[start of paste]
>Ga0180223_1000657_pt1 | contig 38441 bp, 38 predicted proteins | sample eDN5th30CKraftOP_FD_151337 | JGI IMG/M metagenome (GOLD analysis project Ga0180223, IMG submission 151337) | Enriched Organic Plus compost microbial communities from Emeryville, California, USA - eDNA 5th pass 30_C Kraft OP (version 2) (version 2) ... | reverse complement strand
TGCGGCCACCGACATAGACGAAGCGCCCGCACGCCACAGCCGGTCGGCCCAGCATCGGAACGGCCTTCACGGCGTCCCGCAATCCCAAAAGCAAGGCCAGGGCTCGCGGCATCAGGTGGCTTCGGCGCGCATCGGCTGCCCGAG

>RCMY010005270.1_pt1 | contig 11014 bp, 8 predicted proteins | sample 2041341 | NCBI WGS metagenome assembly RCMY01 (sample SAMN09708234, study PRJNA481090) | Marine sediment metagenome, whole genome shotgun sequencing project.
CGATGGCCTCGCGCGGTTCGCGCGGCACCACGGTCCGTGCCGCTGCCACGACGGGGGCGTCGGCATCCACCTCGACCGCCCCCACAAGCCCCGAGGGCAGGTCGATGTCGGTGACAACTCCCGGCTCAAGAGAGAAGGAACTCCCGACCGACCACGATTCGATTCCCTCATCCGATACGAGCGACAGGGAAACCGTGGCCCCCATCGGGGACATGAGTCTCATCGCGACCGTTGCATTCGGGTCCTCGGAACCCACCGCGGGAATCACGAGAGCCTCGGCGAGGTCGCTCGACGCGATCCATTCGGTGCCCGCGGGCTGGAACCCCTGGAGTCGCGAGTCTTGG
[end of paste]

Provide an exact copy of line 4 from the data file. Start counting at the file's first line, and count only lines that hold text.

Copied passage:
CGATGGCCTCGCGCGGTTCGCGCGGCACCACGGTCCGTGCCGCTGCCACGACGGGGGCGTCGGCATCCACCTCGACCGCCCCCACAAGCCCCGAGGGCAGGTCGATGTCGGTGACAACTCCCGGCTCAAGAGAGAAGGAACTCCCGACCGACCACGATTCGATTCCCTCATCCGATACGAGCGACAGGGAAACCGTGGCCCCCATCGGGGACATGAGTCTCATCGCGACCGTTGCATTCGGGTCCTCGGAACCCACCGCGGGAATCACGAGAGCCTCGGCGAGGTCGCTCGACGCGATCCATTCGGTGCCCGCGGGCTGGAACCCCTGGAGTCGCGAGTCTTGG